Faith communities have an important role to play in pressing for changes in behaviour to reduce emissions, at every level of society. All of us need to make more eco-friendly choices and change our habits to take better care of our Earth. Reducing emissions is an important responsibility of religious communities.
Many churches, temples, synagogues etc. already have various eco-friendly initiatives in place, but often do not communicate this. There are many inspiring examples of faith organisations reducing emissions in their places of worship. Solar electric panels and solar water heating are common choices for renewable energy being installed in churches, temples, schools, other buildings and in parking areas.
Recent examples include:
1) The Global Catholic Climate Movement launched an Eco-Parish Guide (April 2016) directed at Catholic parishes globally (but can be used for any faith building) to reduce their greenhouse gas emissions (GHGs). Inspired by Catholic Social Teaching, the Eco-Parish guide offers an active response to Pope Francis’ call for climate change action in his encyclical, Laudato Si’. Many of the steps to reduce emissions are possible to follow without needing too much expertise and come within budget. All of these energy efficient steps can also be implemented in a temple, mosque, synagogue etc. It is important to also involve members of the congregation to help reduce emissions.
2) World’s Largest Community Kitchen at Golden Temple Will Now Serve Organic Langar (March 2016)- the Guru Ramdas Langar Hall at Sri Harmandir Sahib (popularly known as the Golden Temple) – one of the world’s largest community kitchens that feeds up to 100,000 people everyday, 24 hours a day and 7 days a week for free, is raising the bar even further by serving organic ‘langar’ to their devotees.
Dr Rajwant Singh, founder and president of EcoSikh, a non-profit organisation working to raise awareness about environmental issues and inspiring farmers to focus on producing food through organic means, said that they are now hoping that around 25,000-30,000 gurdwaras in Punjab will follow suit to serve organic langar.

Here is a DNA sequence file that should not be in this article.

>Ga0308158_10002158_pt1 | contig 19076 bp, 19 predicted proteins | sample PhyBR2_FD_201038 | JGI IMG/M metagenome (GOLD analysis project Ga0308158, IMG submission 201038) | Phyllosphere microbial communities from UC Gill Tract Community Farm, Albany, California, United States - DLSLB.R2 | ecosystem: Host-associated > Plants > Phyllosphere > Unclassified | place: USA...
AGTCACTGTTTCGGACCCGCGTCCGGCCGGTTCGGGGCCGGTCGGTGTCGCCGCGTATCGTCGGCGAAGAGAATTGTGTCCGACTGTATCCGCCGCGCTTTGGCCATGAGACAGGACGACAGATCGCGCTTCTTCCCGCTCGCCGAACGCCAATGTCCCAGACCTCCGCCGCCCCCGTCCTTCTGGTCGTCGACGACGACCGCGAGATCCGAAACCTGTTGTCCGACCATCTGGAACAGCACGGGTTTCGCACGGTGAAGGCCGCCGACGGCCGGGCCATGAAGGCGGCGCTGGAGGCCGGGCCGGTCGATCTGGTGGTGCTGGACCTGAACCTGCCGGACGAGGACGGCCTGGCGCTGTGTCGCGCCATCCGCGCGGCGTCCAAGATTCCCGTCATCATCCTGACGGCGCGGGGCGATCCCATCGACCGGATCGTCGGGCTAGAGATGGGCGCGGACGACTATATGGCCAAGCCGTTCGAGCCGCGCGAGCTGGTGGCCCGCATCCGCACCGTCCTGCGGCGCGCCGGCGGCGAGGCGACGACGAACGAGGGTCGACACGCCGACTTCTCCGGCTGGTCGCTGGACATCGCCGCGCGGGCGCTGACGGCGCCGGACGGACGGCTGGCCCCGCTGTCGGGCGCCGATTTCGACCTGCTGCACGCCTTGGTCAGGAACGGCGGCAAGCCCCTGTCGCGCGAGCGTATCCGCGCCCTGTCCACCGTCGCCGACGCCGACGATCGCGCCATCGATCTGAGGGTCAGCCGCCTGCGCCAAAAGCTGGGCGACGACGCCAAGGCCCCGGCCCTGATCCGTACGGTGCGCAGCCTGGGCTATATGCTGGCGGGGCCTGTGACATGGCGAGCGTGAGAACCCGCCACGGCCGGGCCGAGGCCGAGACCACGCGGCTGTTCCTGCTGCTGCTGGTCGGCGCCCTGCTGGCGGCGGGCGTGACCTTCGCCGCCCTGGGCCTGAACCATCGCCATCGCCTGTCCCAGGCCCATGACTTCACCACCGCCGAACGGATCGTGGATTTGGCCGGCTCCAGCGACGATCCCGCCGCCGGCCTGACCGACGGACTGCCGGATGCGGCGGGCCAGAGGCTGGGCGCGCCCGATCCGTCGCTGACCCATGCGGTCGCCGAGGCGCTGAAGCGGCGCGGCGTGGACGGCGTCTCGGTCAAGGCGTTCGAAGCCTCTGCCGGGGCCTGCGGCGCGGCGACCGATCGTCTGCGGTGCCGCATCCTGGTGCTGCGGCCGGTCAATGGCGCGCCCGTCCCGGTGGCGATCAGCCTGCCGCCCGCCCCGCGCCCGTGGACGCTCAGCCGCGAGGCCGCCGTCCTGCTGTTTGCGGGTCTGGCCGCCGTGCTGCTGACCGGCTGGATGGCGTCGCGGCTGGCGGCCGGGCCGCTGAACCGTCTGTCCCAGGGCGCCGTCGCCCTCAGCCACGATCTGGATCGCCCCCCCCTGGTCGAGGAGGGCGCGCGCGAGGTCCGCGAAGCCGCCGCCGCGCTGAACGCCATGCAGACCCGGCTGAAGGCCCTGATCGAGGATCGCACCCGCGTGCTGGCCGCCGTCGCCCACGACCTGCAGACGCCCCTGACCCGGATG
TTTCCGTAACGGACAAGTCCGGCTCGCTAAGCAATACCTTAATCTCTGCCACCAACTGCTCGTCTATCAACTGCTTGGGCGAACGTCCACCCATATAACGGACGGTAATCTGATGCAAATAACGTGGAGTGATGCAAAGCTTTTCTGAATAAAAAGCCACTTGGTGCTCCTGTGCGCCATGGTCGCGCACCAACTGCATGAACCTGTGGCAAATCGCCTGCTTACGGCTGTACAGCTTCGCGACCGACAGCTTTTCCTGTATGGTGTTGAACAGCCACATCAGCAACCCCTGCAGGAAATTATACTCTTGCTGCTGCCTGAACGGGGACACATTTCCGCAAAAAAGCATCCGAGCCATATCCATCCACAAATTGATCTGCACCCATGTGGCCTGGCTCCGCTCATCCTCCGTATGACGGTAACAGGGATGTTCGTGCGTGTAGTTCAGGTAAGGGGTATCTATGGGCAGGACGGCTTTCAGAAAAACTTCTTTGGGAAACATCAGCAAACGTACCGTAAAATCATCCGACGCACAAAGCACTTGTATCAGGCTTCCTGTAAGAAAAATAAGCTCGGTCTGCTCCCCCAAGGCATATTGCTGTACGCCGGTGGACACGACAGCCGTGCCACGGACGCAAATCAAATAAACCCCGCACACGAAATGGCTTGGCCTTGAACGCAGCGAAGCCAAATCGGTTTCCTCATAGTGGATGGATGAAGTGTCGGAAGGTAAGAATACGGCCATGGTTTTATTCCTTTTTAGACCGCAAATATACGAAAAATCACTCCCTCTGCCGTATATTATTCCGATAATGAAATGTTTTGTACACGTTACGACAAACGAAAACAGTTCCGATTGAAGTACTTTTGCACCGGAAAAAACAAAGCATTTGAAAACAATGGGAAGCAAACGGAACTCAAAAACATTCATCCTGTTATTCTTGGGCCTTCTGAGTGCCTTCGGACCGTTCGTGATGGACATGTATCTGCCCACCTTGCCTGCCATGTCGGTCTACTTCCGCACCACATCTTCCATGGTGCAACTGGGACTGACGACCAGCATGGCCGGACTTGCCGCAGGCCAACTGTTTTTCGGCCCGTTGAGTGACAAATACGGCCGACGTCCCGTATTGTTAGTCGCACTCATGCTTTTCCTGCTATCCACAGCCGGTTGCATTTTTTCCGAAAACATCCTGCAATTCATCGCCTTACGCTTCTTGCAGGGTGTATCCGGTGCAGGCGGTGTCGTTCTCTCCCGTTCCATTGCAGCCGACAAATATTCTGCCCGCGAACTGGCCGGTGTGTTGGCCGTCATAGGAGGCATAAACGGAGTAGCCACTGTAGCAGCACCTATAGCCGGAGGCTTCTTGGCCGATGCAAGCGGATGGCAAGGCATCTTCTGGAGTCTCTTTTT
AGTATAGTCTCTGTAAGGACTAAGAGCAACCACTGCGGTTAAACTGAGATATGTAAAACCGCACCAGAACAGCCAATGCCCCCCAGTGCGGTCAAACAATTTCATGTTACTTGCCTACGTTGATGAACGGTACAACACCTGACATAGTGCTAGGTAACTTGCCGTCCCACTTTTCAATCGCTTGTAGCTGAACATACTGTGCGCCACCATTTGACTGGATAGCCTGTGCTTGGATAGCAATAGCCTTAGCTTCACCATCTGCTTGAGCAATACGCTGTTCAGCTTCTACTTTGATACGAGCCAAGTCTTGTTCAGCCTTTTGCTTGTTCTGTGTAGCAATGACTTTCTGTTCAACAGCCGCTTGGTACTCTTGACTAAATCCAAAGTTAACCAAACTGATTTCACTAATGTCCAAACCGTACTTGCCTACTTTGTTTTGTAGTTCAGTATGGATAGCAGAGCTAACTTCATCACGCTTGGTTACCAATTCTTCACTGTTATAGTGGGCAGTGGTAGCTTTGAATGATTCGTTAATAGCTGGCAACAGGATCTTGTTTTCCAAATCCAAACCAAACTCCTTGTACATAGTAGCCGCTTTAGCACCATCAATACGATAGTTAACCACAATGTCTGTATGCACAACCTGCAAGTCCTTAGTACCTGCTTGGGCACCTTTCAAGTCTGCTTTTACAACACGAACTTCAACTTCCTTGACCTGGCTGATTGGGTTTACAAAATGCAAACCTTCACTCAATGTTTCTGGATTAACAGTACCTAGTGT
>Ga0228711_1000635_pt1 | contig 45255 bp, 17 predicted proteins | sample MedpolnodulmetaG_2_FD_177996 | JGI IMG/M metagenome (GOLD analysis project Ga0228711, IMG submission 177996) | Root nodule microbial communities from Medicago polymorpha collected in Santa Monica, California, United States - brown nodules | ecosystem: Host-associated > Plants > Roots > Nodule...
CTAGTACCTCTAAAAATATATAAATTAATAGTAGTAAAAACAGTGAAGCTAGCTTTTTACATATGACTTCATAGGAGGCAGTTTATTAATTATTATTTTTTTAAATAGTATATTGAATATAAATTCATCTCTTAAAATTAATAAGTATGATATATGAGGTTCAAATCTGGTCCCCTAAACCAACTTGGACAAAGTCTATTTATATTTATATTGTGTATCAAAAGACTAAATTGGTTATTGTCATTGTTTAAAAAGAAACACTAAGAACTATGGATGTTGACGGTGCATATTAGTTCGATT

Organic farming systems generally use soil management practices that offer the best opportunities to reduce GHG emissions, build soil organic carbon (SOC) and sequester atmospheric carbon. Among the most promising are: reduction/elimination of synthetic nitrogen fertilizer applications; use of organic fertilizers and cover crops and conservation tillage.
3) In February 2016, the Bishop of Salisbury, the Rt Revd Nicholas Holtam, endorsed a new campaign called the ‘Big Church Switch’ encouraging Christians to choose renewable energy tariffs. The campaign, launched by Christian Aid and Tearfund on Ash Wednesday in the hope to spur hundreds of thousands of Christians to switch energy suppliers.
4) Brahma Kumaris: For almost 20 years, Brahma Kumaris and its sister organization, the World Renewal Spiritual Trust (WRST), a recognized scientific and industrial research organization in India, have been conducting training, research and development in renewable energy technologies. They has done pioneering work in solar energy and sustainable energy, including developing the world's largest solar cooker. 'India One', a 1 MW solar thermal power plant situated near the Brahma Kumaris Shantivan Campus in Abu Road, Rajasthan, India, is due to be completed in 2016. The plant will generate enough heat and power for a campus of 25,000 people and is a milestone for decentralized and clean power generation in India. See video here